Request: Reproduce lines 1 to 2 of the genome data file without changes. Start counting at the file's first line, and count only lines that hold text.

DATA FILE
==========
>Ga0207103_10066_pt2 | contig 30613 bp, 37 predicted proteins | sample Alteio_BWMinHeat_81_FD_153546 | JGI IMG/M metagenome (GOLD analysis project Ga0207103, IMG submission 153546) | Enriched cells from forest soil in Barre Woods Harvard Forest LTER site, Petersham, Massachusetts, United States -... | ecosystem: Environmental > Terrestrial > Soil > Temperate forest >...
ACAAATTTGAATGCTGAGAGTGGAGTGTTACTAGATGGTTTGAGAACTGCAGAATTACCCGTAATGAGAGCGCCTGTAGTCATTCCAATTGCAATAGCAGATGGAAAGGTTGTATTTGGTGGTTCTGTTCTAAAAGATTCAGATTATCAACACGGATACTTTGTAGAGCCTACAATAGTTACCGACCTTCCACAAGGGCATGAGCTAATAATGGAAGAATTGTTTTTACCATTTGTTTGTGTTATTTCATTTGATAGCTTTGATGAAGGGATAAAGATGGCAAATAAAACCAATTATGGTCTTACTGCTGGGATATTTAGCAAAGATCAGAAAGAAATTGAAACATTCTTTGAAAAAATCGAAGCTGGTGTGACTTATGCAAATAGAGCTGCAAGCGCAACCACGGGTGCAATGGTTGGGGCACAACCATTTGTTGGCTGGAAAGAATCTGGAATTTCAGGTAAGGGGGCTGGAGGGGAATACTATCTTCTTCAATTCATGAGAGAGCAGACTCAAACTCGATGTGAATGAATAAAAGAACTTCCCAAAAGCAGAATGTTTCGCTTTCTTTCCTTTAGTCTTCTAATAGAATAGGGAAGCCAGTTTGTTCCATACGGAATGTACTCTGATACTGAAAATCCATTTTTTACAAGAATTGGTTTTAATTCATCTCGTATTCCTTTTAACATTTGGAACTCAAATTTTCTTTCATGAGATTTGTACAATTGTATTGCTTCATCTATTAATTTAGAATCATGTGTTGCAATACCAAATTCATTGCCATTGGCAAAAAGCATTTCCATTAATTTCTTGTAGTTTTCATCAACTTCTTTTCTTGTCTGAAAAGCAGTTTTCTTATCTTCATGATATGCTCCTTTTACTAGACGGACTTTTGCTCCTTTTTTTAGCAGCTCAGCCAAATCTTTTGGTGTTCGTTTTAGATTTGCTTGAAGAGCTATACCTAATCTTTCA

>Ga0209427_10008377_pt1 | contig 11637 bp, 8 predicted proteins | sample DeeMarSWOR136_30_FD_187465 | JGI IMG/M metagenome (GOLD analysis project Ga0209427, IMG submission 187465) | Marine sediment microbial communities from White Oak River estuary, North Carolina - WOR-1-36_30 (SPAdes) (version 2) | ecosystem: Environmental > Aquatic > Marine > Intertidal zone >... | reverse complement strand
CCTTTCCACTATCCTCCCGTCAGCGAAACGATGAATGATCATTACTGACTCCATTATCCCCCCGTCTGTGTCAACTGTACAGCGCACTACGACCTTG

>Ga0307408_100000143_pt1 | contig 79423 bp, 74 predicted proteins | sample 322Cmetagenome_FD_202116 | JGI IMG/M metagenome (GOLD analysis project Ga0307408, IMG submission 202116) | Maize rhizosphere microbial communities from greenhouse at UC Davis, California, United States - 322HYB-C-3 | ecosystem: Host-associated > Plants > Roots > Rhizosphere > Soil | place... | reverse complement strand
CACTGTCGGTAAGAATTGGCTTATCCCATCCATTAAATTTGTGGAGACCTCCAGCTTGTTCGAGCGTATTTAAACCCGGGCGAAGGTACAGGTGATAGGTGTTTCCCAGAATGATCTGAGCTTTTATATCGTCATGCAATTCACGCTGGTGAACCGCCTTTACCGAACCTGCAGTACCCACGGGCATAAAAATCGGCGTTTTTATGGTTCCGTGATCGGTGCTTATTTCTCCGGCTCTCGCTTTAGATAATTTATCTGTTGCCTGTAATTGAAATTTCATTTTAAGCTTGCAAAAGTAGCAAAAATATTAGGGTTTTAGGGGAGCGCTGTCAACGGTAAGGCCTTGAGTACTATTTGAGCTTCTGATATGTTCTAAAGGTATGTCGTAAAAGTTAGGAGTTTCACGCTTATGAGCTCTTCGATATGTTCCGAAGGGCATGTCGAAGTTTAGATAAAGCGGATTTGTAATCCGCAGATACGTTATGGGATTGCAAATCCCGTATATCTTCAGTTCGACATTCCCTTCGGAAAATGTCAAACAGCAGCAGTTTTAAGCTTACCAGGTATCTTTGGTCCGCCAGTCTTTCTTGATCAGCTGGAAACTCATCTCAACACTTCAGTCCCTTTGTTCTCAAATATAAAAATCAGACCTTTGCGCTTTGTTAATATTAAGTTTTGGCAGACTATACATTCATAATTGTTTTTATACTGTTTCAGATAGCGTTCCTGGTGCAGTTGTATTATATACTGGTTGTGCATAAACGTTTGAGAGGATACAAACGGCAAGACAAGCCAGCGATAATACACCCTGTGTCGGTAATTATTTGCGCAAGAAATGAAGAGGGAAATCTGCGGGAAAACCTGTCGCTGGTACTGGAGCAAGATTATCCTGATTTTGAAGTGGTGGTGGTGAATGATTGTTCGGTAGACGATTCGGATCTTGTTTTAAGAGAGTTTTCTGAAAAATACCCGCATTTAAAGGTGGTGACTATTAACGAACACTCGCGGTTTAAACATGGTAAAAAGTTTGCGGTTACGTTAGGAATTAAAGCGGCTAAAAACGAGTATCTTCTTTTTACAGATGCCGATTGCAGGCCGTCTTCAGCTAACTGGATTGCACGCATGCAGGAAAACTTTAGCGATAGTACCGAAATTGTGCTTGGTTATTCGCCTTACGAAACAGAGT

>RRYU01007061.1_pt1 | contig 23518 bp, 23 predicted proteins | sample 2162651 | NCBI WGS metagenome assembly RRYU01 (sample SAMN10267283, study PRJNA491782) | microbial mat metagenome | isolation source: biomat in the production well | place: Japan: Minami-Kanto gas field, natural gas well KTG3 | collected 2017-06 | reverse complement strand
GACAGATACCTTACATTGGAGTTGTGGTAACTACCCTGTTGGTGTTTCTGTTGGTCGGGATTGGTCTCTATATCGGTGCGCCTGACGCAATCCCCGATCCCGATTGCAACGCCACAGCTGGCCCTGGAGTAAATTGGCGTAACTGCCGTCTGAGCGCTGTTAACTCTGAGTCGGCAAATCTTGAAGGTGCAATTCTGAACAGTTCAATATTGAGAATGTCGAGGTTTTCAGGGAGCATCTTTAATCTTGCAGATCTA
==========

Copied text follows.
>Ga0207103_10066_pt2 | contig 30613 bp, 37 predicted proteins | sample Alteio_BWMinHeat_81_FD_153546 | JGI IMG/M metagenome (GOLD analysis project Ga0207103, IMG submission 153546) | Enriched cells from forest soil in Barre Woods Harvard Forest LTER site, Petersham, Massachusetts, United States -... | ecosystem: Environmental > Terrestrial > Soil > Temperate forest >...
ACAAATTTGAATGCTGAGAGTGGAGTGTTACTAGATGGTTTGAGAACTGCAGAATTACCCGTAATGAGAGCGCCTGTAGTCATTCCAATTGCAATAGCAGATGGAAAGGTTGTATTTGGTGGTTCTGTTCTAAAAGATTCAGATTATCAACACGGATACTTTGTAGAGCCTACAATAGTTACCGACCTTCCACAAGGGCATGAGCTAATAATGGAAGAATTGTTTTTACCATTTGTTTGTGTTATTTCATTTGATAGCTTTGATGAAGGGATAAAGATGGCAAATAAAACCAATTATGGTCTTACTGCTGGGATATTTAGCAAAGATCAGAAAGAAATTGAAACATTCTTTGAAAAAATCGAAGCTGGTGTGACTTATGCAAATAGAGCTGCAAGCGCAACCACGGGTGCAATGGTTGGGGCACAACCATTTGTTGGCTGGAAAGAATCTGGAATTTCAGGTAAGGGGGCTGGAGGGGAATACTATCTTCTTCAATTCATGAGAGAGCAGACTCAAACTCGATGTGAATGAATAAAAGAACTTCCCAAAAGCAGAATGTTTCGCTTTCTTTCCTTTAGTCTTCTAATAGAATAGGGAAGCCAGTTTGTTCCATACGGAATGTACTCTGATACTGAAAATCCATTTTTTACAAGAATTGGTTTTAATTCATCTCGTATTCCTTTTAACATTTGGAACTCAAATTTTCTTTCATGAGATTTGTACAATTGTATTGCTTCATCTATTAATTTAGAATCATGTGTTGCAATACCAAATTCATTGCCATTGGCAAAAAGCATTTCCATTAATTTCTTGTAGTTTTCATCAACTTCTTTTCTTGTCTGAAAAGCAGTTTTCTTATCTTCATGATATGCTCCTTTTACTAGACGGACTTTTGCTCCTTTTTTTAGCAGCTCAGCCAAATCTTTTGGTGTTCGTTTTAGATTTGCTTGAAGAGCTATACCTAATCTTTCA